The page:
Granny's Notes - the writing of Sue Gerard

Homemade fun helped shape our lives

Farm kids’ lives were not all work, of course. Today, I’m recalling events that happened mostly before I started to school. My brother was 16 months older, and we didn’t have many playmates except at church and community events. We made our own fun where we were, with what we had. I now know that this homemade recreation helped shape our lives.

Mom, a city girl, liked an excuse to go to the woods, and she took us there before we were old enough to go alone. We gathered acorns and those shiny, lop-sided buckeyes and took them home to play with on rainy days. They were soldiers or hay bales or hen’s eggs — treasures in our toy box. Dad carved acorns into little baskets or finger rings. I could hardly wait to have my own knife, and I now carry a tiny penknife and use it daily.

We had two goats, Nanny and Billy, who liked playing with Jim and me. They weren’t milk goats, just plain white goats that we’d hitch to our wagon and pretend they were horses. The hired men used to call me "Billy," and Gene Waters, an MU ag student who lived with us, called me "Nanny" for the rest of his life.

I was a tomboy and liked riding saplings in the woods. Hickory was best because it was flexible and strong when just the right size to bear my weight. I often climbed my favorite big maple tree in the back yard. Maybe that’s where I learned the joy of leaving the world behind and being alone sometimes?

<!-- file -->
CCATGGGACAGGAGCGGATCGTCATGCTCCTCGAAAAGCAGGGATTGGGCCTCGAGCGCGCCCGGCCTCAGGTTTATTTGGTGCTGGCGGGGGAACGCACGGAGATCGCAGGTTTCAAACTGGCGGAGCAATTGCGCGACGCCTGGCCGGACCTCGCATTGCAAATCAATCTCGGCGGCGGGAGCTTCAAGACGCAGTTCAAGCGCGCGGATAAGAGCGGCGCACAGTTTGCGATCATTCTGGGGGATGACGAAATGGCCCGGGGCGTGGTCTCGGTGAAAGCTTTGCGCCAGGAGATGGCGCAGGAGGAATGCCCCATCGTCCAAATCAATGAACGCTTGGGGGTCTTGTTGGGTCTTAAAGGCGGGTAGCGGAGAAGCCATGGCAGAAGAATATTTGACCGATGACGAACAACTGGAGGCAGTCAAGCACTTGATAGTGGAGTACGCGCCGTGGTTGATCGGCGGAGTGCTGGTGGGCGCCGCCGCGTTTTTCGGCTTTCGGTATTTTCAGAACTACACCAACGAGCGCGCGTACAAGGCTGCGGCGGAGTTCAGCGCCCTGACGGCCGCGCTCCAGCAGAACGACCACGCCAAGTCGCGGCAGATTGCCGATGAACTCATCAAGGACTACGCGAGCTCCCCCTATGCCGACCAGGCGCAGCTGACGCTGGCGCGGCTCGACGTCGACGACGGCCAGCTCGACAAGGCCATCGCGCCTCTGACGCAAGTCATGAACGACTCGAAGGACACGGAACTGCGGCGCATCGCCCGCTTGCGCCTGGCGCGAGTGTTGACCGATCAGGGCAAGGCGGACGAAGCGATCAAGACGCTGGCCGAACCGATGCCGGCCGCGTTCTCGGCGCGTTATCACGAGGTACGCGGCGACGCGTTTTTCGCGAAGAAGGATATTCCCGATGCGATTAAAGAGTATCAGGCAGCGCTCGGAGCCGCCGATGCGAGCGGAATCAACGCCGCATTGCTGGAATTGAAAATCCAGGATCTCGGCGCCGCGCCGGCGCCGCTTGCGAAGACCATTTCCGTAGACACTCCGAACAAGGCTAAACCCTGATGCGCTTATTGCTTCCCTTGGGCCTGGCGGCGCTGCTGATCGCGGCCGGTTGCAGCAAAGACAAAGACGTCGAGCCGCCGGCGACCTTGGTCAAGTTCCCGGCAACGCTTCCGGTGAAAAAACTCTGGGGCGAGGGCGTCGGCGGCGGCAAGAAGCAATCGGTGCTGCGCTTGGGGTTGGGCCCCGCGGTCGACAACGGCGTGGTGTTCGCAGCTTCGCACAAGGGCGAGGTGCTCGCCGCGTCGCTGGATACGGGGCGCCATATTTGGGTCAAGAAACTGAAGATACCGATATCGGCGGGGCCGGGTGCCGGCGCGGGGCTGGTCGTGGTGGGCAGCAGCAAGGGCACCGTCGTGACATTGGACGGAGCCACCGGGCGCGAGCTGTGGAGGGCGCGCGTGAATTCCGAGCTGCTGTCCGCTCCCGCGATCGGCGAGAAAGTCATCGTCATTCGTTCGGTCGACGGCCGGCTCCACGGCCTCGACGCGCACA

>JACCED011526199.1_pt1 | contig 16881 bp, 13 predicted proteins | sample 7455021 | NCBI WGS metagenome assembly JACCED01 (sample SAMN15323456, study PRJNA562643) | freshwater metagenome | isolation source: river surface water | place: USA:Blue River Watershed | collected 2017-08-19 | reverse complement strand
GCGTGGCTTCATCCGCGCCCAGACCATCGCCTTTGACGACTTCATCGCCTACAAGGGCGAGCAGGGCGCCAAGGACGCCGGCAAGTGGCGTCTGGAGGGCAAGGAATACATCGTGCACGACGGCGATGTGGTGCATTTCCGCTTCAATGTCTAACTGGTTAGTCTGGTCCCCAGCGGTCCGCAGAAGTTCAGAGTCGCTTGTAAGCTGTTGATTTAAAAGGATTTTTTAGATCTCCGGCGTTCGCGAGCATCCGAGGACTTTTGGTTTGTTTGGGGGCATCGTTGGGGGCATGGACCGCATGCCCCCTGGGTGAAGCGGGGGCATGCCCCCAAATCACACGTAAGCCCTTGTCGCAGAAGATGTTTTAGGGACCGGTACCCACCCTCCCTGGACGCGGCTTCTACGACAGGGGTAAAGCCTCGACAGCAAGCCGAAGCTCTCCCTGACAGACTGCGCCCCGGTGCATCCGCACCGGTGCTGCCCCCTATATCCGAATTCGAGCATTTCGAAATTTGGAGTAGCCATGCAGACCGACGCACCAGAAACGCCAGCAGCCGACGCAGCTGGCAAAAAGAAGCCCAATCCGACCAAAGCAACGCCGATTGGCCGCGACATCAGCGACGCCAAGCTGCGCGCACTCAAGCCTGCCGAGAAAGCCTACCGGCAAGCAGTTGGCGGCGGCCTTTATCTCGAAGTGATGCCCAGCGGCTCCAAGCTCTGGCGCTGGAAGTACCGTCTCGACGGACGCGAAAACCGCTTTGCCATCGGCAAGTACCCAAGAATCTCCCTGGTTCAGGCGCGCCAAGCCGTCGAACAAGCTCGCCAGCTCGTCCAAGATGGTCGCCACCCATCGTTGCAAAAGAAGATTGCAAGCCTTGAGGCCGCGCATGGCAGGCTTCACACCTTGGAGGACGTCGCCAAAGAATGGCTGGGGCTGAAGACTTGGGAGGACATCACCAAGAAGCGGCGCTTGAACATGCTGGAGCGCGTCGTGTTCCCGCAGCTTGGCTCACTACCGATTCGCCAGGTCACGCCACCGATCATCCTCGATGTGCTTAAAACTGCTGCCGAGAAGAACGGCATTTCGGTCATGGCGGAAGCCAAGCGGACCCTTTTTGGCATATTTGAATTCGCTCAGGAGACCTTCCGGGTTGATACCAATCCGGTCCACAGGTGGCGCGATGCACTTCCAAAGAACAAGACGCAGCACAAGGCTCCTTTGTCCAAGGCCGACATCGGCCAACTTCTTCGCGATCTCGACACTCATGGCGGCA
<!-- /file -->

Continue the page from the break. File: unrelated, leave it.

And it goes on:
Gene Waters used to play marbles with us on the rug after supper. Jim and I would often ride about a half-mile in Gene’s motorcycle sidecar when he went to school; then we’d walk back. Could that be the beginning of wanderlust? 1 got into trouble, before I was old enough to remember, for slopping around in the chicken’s water with my shoes and stockings on. I still like being in water.

Jim and I didn’t get in trouble for rolling up half-dry mullen leaves and trying to smoke them like cigars because nobody caught us. The taste was terrible, and we couldn’t make them burn anyway. Then we tried to smoke coffee grounds, and that tasted even worse. Perhaps that’s what made nonsmokers out of both of us?

Mom and I roamed in the woods, waded in shallow creeks, fished, and often carried baskets of "leaf mold" back home for the flowerbeds. She helped me catch toads and woolly worms in my bare hands, and we’d put them in a tub with rocks and grass and a jar lid of water, then release them later.

I taught my four grandsons to do that. They’d build a castle in moist sand and have toads and woolly worms for inhabitants. It was a victory when a worm crawled across the bridge over the moat and entered the castle door, and when he’d nibble a leaf they offered him. That meant the worm was happy to be playing their games.

When I was 16 months old, Mom wrote to her parents in Centralia: "We all love the outdoors…. Sue cries when I take her sweater off…. When they unhitched ‘Steamboat’ after harrowing the garden, she went and picked up the lines, shook them and hollered, ‘Whoa, Boat.’" — proof that I created fun where I was, with what I had, even if I wasn’t supposed to do it.

Mom made a snapshot of that, and I plan to use it on the cover of my book that’s now in the works. More about that later.

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